In other words, the "conservative/libertarian" journalistic outlets simply were not interested. Now, Jeff Taylor has done some stuff, and I was on WBAL with him as a guess last Friday. But this case is much larger than just Nifong and rape charges; it is about the use of "collectivist justice" as a substitute for traditional criminal law.

In many ways, this case has much more in common with Stalin's Moscow Show Trials than it does a traditional rape case. I'm working on a Lew Rockwell piece that looks more closely at that point.

But, if the WSJ is willing to go after this one, then maybe there is hope for others. I look forward to reading it. (No, I am NOT the author, and I do not know who is.)

Anonymous said...

It's all over but the shouting, and people with a lick of sense are realizing that. Does anyone think that the alleged victim in this case can withstand the scrutiny of cross-examination in the pre-trial hearing? Can she keep her story straight? No way.

Moreover, the identification procedures are completely bogus, and it is highly unlikely that any judge will allow an in-court ID. That would end the case right there.

Anonymous said...

We all agree that the NC bar and DOJ are better handeling this matter. They refuse to step up to the plate. So keep on blogging. I see Nifong dropping the charges and returning to business as usual.

Anonymous said...

I hope this case not over, at least until civil liability has been established. In fact, while it may be politically undesirable for Duke or the affected students to sue Durham, what about the cavalcade of clowns who exploited this case in the media? What is the potential civil liability of Wendy Murphy of broomstick fame? or the N&O of wanted poster fame? How does one use the court system to prevent or at least discourage such libel and slander in the future?

Richard said...

Yes it is a strong editorial considering the source, but it still leaves a lot to be desired. If the LA Times truly wants justice to be done, rather than simply calling for a dismissal of the charges, the paper should be calling for an investigation by the Justice Department and the indictment of Nifong for the criminal acts he committed in this case.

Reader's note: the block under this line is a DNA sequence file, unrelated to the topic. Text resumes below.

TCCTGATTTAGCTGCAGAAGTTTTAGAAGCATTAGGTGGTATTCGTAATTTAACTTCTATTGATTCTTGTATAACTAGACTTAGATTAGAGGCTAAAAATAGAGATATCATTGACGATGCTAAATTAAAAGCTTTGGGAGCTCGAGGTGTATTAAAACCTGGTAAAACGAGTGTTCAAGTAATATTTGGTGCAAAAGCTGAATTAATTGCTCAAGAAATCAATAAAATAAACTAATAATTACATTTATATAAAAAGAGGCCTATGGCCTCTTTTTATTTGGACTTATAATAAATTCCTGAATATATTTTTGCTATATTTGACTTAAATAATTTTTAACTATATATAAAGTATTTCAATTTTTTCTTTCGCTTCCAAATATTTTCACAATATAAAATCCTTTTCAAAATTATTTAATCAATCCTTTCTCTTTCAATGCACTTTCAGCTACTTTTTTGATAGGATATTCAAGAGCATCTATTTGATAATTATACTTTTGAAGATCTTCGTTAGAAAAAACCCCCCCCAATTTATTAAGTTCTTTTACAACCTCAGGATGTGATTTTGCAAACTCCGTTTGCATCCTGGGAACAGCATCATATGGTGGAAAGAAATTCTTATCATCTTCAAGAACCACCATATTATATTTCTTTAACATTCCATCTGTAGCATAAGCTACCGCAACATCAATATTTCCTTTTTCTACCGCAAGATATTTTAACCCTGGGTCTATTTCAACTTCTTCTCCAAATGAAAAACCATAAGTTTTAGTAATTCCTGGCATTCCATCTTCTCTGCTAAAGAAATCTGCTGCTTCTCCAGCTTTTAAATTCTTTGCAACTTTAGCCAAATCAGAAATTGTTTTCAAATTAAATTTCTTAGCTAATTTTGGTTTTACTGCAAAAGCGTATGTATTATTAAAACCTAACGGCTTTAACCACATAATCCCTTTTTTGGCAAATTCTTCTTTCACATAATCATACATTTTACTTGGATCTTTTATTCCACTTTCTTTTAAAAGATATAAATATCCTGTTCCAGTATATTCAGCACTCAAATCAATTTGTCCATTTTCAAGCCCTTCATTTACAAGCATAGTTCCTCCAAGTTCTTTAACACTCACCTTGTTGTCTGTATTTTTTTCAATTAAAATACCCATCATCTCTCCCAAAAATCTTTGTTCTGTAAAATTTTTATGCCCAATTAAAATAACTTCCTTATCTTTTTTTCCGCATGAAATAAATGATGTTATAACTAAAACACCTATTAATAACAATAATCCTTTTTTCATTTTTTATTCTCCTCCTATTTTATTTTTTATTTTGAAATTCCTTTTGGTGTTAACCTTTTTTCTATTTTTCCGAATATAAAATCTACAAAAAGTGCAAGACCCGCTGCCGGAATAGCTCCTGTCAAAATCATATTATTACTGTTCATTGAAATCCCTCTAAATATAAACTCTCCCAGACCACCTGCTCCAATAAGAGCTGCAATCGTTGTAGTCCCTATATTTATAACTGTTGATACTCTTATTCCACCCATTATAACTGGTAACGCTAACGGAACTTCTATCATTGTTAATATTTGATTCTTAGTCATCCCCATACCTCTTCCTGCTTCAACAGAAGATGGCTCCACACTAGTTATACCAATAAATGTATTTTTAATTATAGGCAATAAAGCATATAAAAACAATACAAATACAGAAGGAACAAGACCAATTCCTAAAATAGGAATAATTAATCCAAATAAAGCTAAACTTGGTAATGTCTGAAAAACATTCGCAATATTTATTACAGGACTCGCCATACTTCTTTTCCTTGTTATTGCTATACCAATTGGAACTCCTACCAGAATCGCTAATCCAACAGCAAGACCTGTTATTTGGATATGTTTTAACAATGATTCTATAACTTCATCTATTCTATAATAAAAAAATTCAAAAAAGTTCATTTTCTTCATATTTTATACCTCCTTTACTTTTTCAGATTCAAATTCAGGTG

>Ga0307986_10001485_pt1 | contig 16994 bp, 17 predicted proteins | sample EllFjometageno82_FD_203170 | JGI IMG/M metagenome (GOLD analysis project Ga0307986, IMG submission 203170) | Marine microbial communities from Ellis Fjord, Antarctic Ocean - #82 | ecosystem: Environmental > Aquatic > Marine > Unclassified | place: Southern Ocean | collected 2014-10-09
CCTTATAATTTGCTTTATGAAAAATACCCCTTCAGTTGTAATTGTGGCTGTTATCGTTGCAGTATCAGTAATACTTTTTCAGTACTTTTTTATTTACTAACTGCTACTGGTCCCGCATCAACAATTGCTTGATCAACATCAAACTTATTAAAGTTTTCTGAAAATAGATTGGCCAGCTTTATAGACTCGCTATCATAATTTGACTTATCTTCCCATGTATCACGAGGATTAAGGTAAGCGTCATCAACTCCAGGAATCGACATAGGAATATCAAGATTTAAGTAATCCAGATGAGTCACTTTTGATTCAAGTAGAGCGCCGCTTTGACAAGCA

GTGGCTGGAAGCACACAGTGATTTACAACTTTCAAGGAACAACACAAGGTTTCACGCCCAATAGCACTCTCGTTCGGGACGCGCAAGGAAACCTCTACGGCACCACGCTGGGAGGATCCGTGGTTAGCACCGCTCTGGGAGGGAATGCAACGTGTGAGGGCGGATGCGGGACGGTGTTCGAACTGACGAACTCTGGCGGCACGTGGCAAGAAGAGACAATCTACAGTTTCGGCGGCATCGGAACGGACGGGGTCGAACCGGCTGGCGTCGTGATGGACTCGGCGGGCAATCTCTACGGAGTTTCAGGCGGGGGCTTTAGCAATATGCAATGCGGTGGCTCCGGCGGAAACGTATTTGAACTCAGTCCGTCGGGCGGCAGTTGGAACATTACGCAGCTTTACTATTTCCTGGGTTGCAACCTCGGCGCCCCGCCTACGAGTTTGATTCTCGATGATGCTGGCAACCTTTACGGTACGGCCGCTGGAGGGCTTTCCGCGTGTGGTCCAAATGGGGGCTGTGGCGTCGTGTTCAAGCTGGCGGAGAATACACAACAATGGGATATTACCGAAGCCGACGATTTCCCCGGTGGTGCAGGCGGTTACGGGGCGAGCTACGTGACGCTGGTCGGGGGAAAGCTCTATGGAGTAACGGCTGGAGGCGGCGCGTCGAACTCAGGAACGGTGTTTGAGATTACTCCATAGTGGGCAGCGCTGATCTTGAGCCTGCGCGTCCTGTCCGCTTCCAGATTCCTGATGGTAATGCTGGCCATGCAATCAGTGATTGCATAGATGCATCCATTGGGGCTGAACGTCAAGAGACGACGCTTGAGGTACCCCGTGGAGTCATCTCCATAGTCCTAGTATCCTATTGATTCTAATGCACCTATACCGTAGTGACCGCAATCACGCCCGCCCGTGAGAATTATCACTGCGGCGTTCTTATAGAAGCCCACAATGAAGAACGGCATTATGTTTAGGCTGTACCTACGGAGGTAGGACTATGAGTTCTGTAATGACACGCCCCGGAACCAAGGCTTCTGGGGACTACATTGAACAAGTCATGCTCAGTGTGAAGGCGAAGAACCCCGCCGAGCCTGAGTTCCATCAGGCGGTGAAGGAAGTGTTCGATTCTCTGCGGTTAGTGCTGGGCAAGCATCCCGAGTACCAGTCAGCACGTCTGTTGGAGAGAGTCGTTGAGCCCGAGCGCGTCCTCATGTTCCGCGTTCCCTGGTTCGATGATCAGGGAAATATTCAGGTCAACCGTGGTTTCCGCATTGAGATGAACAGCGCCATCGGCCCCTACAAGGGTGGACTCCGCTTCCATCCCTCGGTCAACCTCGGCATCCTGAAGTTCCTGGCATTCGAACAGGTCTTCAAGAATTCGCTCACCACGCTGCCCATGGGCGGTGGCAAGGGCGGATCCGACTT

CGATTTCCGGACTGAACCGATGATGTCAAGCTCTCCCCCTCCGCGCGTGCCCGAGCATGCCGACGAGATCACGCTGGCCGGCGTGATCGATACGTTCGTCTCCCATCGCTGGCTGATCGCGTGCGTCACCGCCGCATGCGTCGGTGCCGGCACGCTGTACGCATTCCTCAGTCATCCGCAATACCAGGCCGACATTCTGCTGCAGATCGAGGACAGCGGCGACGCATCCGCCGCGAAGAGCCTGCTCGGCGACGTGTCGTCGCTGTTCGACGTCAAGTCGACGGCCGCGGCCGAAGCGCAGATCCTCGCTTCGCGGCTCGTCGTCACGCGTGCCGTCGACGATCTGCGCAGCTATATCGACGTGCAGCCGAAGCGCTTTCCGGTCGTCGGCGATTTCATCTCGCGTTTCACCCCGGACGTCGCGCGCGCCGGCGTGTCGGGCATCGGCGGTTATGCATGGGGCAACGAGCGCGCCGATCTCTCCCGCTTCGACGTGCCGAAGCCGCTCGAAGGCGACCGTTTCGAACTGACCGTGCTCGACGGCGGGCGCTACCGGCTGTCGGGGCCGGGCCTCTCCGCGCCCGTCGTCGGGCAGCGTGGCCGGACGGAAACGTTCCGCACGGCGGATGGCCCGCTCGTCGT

Anonymous said...

Nifong's power comes from the radical left wing, politically correct cabal, and the rest of us who are afraid to stand up to them.
Thank goodness the WSJ has guts.
Excluding editorials, the WSJ is still the best written newspaper in the country.

Anonymous said...

Well, the fog-making machines have started up at Duke. See the first couple of paragraphs of the Update column in todays USA Today..Page 13C. What tripe!!! I cannot believe Burness, brodhead, et al really think people are going to buy this crap.


Anonymous said...

12:29 pm Trinity60:

Is this the USA Today article you're referring to?

Duke turns up heat on district attorney

Anonymous said...

Do the LAX players have any grounds on which to sue Duke University, some of its administration or faculty?

The cutting-edge story now is not Nifong and his malfeasance, but Duke University. The legal system and the old news media will focus on Nifong and bring him down. The bigger and more important story is the intellectual and moral culture at Duke and its support system (e.g., the pot banging social workers in Durham).